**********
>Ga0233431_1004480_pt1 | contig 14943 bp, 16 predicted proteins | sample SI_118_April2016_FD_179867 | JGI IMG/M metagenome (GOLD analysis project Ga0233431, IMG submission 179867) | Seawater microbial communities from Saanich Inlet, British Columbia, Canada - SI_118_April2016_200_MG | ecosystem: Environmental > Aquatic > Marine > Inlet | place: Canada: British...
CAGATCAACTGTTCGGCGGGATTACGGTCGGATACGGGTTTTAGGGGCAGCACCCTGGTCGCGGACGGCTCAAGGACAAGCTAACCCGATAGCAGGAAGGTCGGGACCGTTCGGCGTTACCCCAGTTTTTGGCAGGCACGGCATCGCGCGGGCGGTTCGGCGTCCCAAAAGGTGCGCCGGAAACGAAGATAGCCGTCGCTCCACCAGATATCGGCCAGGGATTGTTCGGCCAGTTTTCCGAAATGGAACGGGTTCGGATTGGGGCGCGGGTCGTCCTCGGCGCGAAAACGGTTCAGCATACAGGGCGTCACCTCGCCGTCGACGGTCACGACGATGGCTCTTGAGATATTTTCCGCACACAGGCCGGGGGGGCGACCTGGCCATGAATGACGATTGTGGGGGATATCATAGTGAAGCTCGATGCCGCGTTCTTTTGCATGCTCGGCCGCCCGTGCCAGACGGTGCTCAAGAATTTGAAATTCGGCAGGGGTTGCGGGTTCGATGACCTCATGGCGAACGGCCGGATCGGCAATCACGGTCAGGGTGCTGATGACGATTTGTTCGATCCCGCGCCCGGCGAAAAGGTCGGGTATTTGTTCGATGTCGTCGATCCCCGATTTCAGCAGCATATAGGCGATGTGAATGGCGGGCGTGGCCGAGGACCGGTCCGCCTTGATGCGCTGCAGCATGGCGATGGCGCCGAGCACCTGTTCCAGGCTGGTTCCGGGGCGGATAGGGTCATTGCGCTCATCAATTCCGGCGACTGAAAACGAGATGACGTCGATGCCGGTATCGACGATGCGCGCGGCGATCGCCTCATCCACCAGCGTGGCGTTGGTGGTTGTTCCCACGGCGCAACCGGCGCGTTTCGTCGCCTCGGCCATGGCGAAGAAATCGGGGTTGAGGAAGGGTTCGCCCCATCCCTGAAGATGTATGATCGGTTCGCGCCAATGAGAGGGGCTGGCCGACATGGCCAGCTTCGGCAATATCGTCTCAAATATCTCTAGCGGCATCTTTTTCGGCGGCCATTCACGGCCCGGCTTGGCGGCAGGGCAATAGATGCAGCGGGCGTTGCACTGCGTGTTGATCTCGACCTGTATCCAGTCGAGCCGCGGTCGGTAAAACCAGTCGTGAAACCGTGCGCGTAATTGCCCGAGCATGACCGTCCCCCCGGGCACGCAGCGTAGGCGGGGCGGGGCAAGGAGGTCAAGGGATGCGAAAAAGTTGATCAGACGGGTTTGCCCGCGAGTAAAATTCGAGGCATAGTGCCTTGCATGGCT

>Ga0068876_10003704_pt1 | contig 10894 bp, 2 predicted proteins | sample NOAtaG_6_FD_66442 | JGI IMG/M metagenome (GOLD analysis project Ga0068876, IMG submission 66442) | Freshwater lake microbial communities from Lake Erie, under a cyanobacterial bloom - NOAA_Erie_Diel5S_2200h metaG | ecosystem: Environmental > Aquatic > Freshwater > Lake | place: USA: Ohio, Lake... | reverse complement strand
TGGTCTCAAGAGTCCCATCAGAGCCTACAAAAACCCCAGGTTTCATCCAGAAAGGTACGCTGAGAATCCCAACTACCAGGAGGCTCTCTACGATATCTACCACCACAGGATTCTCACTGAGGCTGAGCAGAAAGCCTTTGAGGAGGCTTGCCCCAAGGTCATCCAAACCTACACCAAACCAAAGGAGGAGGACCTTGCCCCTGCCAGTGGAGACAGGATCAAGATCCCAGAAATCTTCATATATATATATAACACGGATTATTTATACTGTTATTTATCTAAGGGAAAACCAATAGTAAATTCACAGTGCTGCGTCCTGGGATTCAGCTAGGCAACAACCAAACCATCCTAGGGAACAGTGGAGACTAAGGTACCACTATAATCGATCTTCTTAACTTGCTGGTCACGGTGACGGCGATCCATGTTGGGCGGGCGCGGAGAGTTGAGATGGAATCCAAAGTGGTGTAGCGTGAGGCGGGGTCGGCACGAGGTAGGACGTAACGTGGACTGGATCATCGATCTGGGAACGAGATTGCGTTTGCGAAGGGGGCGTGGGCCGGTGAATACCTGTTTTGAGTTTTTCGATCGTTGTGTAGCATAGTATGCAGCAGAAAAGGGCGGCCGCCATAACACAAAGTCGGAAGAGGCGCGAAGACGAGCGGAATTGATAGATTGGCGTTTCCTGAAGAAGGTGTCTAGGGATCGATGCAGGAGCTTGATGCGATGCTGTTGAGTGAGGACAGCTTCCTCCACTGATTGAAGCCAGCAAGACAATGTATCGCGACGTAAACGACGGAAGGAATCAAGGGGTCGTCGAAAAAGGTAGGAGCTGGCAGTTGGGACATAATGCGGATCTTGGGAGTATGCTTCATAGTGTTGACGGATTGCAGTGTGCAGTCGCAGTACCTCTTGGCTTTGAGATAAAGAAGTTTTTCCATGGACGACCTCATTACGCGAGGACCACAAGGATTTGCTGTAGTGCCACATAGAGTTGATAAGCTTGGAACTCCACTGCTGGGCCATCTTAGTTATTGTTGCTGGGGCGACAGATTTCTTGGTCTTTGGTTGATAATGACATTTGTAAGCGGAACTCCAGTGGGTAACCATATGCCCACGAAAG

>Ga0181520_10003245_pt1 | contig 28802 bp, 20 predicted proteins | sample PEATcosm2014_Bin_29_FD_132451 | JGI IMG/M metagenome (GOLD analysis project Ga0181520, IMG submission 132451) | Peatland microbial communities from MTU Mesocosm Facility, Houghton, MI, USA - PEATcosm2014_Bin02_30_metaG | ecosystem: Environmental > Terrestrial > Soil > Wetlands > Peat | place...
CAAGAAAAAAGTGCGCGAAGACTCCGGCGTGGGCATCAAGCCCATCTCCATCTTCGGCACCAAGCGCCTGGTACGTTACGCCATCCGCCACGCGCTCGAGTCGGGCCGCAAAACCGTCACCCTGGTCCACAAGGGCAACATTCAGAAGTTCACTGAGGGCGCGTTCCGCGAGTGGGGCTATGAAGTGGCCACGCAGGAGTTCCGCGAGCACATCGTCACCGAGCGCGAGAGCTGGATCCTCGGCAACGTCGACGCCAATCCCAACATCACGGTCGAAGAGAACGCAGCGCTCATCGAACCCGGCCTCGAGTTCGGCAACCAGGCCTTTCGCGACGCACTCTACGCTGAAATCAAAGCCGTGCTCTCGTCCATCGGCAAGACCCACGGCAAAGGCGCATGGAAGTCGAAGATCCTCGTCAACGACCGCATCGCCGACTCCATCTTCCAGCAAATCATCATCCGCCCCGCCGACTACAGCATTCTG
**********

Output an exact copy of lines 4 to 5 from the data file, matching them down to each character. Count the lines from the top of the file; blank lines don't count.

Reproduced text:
TGGTCTCAAGAGTCCCATCAGAGCCTACAAAAACCCCAGGTTTCATCCAGAAAGGTACGCTGAGAATCCCAACTACCAGGAGGCTCTCTACGATATCTACCACCACAGGATTCTCACTGAGGCTGAGCAGAAAGCCTTTGAGGAGGCTTGCCCCAAGGTCATCCAAACCTACACCAAACCAAAGGAGGAGGACCTTGCCCCTGCCAGTGGAGACAGGATCAAGATCCCAGAAATCTTCATATATATATATAACACGGATTATTTATACTGTTATTTATCTAAGGGAAAACCAATAGTAAATTCACAGTGCTGCGTCCTGGGATTCAGCTAGGCAACAACCAAACCATCCTAGGGAACAGTGGAGACTAAGGTACCACTATAATCGATCTTCTTAACTTGCTGGTCACGGTGACGGCGATCCATGTTGGGCGGGCGCGGAGAGTTGAGATGGAATCCAAAGTGGTGTAGCGTGAGGCGGGGTCGGCACGAGGTAGGACGTAACGTGGACTGGATCATCGATCTGGGAACGAGATTGCGTTTGCGAAGGGGGCGTGGGCCGGTGAATACCTGTTTTGAGTTTTTCGATCGTTGTGTAGCATAGTATGCAGCAGAAAAGGGCGGCCGCCATAACACAAAGTCGGAAGAGGCGCGAAGACGAGCGGAATTGATAGATTGGCGTTTCCTGAAGAAGGTGTCTAGGGATCGATGCAGGAGCTTGATGCGATGCTGTTGAGTGAGGACAGCTTCCTCCACTGATTGAAGCCAGCAAGACAATGTATCGCGACGTAAACGACGGAAGGAATCAAGGGGTCGTCGAAAAAGGTAGGAGCTGGCAGTTGGGACATAATGCGGATCTTGGGAGTATGCTTCATAGTGTTGACGGATTGCAGTGTGCAGTCGCAGTACCTCTTGGCTTTGAGATAAAGAAGTTTTTCCATGGACGACCTCATTACGCGAGGACCACAAGGATTTGCTGTAGTGCCACATAGAGTTGATAAGCTTGGAACTCCACTGCTGGGCCATCTTAGTTATTGTTGCTGGGGCGACAGATTTCTTGGTCTTTGGTTGATAATGACATTTGTAAGCGGAACTCCAGTGGGTAACCATATGCCCACGAAAG

>Ga0181520_10003245_pt1 | contig 28802 bp, 20 predicted proteins | sample PEATcosm2014_Bin_29_FD_132451 | JGI IMG/M metagenome (GOLD analysis project Ga0181520, IMG submission 132451) | Peatland microbial communities from MTU Mesocosm Facility, Houghton, MI, USA - PEATcosm2014_Bin02_30_metaG | ecosystem: Environmental > Terrestrial > Soil > Wetlands > Peat | place...